Work hard so you can present yourself to God and receive his approval. Be a good worker, one who does not need to be ashamed and who correctly explains the word of truth.  2 Tim 2:15



Don’t Cross the Line!



When my daughters were small the preacher and I decided it was time that they share a room.  The oldest one, April, age 9, wasn’t too happy about this arrangement.  The youngest, Amy, age 7 was fine with it.  April instantly became territorial.  She drew an imaginary line and posted signs all around her half of the room.  “My bed.” “My toys.” “My side, stay out!”  “Don’t cross this line.”  “Keep away.”

Oh dear.

I confess, we didn’t want to deal with that, so we went back to the original arrangement where Amy shared a room with her baby brother, Timmy, age 5.  Don’t judge; we all have to choose our battles.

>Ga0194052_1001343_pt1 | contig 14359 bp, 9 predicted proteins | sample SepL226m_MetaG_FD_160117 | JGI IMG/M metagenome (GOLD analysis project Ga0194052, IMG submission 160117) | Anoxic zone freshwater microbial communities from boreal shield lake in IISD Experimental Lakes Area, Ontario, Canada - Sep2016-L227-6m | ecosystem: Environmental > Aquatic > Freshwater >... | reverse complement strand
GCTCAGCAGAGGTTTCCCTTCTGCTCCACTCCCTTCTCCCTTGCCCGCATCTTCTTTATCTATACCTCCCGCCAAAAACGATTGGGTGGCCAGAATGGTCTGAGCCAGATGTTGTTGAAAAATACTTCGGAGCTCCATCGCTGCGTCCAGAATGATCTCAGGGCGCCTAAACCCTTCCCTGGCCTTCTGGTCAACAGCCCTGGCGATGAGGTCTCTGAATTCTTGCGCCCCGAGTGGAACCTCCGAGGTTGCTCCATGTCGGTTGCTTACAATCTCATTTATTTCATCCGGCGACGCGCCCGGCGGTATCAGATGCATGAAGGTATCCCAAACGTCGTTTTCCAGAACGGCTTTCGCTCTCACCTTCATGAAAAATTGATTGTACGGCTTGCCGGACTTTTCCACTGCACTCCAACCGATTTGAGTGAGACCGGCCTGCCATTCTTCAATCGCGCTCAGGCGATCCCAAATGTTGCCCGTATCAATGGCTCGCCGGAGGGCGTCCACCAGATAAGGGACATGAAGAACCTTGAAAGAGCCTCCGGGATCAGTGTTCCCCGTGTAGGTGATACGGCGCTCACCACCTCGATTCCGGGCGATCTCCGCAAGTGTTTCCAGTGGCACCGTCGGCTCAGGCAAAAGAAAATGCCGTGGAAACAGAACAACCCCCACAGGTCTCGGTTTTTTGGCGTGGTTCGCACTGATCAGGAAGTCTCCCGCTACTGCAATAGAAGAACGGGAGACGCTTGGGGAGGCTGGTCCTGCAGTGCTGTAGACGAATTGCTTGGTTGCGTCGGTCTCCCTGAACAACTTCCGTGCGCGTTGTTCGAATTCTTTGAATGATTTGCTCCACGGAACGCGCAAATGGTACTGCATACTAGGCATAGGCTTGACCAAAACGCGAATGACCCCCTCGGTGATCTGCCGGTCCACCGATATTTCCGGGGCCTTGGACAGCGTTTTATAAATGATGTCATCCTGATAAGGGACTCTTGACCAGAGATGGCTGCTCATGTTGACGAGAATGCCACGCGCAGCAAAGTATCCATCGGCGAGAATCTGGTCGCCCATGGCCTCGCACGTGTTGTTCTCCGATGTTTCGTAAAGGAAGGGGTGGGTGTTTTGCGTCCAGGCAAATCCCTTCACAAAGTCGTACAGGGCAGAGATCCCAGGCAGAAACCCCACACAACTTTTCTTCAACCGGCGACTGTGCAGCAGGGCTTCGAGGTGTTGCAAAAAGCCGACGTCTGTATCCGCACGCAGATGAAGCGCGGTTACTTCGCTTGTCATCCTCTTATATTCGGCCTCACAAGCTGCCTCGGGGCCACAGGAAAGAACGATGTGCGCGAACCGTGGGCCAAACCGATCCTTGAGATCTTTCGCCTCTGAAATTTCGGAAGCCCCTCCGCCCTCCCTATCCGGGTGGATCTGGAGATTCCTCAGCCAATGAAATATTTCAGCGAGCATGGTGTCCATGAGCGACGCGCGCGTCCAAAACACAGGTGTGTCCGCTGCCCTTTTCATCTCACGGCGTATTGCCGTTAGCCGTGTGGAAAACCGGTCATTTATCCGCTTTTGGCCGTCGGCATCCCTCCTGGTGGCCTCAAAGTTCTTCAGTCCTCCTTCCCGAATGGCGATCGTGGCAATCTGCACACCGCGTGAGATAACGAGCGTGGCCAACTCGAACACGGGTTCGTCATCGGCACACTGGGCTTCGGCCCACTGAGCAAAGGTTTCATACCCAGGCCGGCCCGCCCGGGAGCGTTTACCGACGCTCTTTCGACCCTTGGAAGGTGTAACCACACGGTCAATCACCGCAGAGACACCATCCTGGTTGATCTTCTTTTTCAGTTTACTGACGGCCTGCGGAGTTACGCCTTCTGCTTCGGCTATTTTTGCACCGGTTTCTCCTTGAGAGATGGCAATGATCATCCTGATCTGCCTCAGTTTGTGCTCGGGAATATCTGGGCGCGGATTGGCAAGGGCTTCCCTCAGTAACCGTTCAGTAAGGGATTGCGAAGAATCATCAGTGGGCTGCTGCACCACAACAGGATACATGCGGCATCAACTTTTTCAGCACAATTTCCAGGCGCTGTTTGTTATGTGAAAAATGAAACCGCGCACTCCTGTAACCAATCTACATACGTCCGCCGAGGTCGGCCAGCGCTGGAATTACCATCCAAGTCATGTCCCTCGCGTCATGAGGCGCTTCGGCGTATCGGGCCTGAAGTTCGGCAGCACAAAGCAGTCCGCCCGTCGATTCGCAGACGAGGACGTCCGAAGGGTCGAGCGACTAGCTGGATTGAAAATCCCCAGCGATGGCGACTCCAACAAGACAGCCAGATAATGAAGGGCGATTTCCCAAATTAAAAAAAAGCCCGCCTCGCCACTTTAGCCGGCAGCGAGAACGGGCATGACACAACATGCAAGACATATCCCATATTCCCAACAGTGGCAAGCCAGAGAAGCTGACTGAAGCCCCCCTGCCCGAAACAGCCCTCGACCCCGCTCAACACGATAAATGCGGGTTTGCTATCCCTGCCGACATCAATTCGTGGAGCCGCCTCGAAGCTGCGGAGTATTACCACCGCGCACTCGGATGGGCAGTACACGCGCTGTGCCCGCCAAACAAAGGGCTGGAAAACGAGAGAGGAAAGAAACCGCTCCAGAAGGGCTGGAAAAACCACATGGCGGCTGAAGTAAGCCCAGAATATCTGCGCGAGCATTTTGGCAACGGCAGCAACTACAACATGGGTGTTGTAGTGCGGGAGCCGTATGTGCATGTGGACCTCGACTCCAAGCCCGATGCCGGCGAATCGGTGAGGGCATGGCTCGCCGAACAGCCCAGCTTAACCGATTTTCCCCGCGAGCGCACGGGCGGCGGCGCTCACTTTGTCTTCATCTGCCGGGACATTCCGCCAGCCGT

My little April did not fall far from the tree.  I was territorial too.  I was territorial about my family, my life.  I had drawn up signs and posted them to the world.  “Keep away.”  “Don’t cross this line.”  “Holy Ground, sin and Satan not allowed.”  I commanded my post, walking the line, carefully screening all that crossed. Foolishly, I thought I was doing a good job. 

It didn’t help that our parishioners would often call upon the preacher and me for help.  Their kids were in trouble, their marriages were struggling, and their spiritual walks were dry or non-existent.  We welcomed them, extended God’s grace and mercy, and prayed with them. When they left I would piously think, “That won’t happen to our family, I’ll see to it.”  Go ahead and judge here if you want.

I can hear you groan.  Hey, I’m groaning with you.  Foolishly, I thought I would be able to shield myself and my family from the consequences of the fall.   
Couldn’t.  Didn’t. Still can’t.